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|Title:||Program size restrictions in computational learning|
|Authors:||Jain, S. |
|Citation:||Jain, S.,Sharma, A. (1994-05-23). Program size restrictions in computational learning. Theoretical Computer Science 127 (2) : 351-386. ScholarBank@NUS Repository.|
|Abstract:||A model for a subject S learning its environment E could be described thus: S, placed in E, receives data about E, and simultaneously conjectures a sequence of hypotheses. S is said to learn E just in case the sequence of hypotheses conjectured by S stabilizes to a final hypothesis which correctly represents E. Computational learning theory provides a framework for studying problems of this nature when the subject is a machine. A natural abstraction for the notion of hypothesis is a computer program. The present paper, in the above framework of learning, presents arguments for the final hypothesis to be succinct, and introduces a plethora of formulations of such succinctness. A revelation of this study is that some of the "natural" notions of succinctness may be uninteresting because learning capability of machines under these seemingly natural constraints is dependent on the choice of programming system used to interpret hypotheses. © 1994.|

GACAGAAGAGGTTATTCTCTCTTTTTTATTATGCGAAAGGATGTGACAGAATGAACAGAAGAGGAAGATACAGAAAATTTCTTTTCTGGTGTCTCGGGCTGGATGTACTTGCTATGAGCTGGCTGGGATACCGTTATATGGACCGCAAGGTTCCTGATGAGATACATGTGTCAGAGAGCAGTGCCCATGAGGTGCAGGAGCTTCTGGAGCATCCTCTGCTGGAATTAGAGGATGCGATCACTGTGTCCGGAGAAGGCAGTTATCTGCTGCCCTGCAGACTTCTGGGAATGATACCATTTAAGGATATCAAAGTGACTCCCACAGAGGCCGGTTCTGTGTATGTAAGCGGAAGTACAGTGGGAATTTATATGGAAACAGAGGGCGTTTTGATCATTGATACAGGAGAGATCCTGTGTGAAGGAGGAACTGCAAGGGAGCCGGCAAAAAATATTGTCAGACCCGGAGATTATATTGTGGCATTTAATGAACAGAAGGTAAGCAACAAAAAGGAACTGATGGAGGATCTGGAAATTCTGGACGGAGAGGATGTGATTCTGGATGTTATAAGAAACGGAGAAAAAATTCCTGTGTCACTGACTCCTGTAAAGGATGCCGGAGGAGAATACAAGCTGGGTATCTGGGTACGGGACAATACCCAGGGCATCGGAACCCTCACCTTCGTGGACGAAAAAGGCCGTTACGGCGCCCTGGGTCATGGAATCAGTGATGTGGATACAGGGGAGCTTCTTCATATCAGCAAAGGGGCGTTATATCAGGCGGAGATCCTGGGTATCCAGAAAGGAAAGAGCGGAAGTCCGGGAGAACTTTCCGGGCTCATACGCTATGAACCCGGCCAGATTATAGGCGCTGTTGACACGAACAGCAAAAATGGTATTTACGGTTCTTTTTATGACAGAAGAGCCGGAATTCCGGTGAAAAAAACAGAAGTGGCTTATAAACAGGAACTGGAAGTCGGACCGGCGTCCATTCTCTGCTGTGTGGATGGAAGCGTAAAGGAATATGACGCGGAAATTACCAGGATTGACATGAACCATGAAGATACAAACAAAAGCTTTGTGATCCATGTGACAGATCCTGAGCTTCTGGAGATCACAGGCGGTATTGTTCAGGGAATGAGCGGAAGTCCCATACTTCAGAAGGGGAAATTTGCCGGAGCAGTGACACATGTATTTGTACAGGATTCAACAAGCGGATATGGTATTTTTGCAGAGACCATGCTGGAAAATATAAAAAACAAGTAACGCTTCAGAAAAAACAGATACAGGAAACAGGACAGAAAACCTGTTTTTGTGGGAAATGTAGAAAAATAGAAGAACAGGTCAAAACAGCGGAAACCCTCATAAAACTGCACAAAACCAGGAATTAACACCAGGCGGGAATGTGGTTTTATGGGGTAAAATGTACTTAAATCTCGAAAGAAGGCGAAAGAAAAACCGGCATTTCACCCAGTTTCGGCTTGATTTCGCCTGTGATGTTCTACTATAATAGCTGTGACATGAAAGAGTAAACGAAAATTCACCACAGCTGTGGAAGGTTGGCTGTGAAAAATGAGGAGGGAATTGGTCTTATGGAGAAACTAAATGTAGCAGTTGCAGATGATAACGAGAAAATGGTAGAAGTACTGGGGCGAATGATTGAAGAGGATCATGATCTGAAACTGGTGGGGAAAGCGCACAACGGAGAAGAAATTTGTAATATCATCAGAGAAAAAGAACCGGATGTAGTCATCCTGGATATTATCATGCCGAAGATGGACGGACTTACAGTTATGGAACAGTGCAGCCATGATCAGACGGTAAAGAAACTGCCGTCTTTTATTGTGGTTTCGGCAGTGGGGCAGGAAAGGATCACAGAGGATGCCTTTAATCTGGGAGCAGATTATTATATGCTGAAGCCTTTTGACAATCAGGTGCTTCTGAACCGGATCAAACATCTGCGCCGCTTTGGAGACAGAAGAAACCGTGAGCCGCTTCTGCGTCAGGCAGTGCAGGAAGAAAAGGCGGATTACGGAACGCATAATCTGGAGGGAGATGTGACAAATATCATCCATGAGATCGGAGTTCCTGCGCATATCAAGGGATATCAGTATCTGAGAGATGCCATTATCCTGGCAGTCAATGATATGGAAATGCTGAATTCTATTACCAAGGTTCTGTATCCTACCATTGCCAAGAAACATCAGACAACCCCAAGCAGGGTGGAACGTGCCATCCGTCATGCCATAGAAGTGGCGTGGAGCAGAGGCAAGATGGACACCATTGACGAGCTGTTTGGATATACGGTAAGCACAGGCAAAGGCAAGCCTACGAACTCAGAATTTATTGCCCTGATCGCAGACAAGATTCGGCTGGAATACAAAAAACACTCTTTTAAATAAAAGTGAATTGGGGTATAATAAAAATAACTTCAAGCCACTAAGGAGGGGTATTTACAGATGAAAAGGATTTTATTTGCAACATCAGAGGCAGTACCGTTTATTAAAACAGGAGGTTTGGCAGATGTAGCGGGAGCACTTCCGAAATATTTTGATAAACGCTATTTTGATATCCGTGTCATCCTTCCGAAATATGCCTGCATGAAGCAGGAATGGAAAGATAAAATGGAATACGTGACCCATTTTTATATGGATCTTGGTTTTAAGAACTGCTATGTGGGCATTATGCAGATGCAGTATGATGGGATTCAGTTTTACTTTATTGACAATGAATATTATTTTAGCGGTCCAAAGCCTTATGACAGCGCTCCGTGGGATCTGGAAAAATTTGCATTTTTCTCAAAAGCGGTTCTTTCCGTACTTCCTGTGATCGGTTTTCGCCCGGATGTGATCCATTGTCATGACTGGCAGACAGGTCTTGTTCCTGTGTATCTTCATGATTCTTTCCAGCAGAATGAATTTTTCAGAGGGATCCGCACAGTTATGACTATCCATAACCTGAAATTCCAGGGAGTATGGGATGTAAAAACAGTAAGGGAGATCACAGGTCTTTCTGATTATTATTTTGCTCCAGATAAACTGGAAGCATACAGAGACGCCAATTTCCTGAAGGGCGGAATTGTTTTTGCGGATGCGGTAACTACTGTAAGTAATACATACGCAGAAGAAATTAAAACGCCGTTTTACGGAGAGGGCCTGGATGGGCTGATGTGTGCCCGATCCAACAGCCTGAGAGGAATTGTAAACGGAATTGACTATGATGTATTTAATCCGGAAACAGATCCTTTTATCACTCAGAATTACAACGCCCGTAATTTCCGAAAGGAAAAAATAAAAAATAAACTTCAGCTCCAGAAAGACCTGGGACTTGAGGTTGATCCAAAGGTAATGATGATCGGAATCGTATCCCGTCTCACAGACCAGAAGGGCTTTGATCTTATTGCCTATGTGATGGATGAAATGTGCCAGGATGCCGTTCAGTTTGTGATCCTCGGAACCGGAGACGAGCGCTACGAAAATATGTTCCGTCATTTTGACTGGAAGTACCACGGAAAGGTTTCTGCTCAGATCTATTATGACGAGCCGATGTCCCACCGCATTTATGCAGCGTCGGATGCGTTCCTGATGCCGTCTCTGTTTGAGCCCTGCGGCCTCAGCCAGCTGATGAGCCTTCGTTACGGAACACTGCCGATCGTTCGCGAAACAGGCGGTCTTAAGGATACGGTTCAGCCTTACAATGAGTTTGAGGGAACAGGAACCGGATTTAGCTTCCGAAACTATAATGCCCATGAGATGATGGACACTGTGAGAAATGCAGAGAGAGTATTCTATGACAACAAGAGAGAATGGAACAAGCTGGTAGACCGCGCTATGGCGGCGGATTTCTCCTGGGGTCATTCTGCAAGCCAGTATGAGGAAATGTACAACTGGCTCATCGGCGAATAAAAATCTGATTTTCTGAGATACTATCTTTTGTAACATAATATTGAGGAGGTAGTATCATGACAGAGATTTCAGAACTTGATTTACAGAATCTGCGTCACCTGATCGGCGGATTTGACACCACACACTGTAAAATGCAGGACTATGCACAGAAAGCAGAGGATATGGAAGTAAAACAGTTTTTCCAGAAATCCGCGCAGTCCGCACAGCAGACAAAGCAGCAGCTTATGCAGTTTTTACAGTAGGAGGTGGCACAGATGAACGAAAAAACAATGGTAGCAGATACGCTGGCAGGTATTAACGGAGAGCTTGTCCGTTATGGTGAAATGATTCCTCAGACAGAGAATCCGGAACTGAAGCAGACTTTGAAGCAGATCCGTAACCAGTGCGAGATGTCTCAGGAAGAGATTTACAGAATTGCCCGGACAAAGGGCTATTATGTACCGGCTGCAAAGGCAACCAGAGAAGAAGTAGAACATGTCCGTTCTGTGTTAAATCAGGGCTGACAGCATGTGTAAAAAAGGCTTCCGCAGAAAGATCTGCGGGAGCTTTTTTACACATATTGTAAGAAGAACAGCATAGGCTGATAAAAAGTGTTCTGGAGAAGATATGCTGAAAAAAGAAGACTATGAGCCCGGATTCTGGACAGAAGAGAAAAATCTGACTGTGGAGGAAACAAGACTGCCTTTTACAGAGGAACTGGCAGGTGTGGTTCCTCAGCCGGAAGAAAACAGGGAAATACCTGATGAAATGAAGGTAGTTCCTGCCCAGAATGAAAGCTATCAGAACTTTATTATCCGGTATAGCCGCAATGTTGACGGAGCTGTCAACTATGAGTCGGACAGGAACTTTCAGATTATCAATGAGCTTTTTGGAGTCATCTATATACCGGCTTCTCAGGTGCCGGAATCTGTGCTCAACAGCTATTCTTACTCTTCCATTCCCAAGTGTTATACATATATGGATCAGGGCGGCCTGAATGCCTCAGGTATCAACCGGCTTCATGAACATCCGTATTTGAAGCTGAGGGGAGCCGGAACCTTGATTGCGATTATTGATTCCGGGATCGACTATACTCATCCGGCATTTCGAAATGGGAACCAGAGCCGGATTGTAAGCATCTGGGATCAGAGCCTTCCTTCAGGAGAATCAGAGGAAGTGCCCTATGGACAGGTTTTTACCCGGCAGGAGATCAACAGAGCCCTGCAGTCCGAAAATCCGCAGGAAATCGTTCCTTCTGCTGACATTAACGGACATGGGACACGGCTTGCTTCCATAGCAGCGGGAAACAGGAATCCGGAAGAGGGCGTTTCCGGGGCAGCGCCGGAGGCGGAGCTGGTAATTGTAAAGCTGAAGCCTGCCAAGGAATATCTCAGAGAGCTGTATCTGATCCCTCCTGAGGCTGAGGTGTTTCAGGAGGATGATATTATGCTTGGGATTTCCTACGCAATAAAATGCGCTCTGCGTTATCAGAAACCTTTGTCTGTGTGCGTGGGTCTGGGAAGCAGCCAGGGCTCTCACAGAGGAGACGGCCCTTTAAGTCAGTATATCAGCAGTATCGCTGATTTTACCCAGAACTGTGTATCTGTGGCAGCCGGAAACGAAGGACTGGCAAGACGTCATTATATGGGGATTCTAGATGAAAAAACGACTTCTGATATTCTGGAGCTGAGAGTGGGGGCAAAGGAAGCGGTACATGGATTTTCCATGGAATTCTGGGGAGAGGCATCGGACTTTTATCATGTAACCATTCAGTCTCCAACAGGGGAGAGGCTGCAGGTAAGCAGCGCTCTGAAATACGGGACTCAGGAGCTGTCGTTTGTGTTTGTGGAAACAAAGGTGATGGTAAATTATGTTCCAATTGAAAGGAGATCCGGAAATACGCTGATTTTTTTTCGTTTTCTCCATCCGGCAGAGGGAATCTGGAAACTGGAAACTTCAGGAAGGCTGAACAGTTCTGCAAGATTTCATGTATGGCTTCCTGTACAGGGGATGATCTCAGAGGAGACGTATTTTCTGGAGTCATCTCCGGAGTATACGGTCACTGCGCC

|Source Title:||Theoretical Computer Science|
|Appears in Collections:||Staff Publications|
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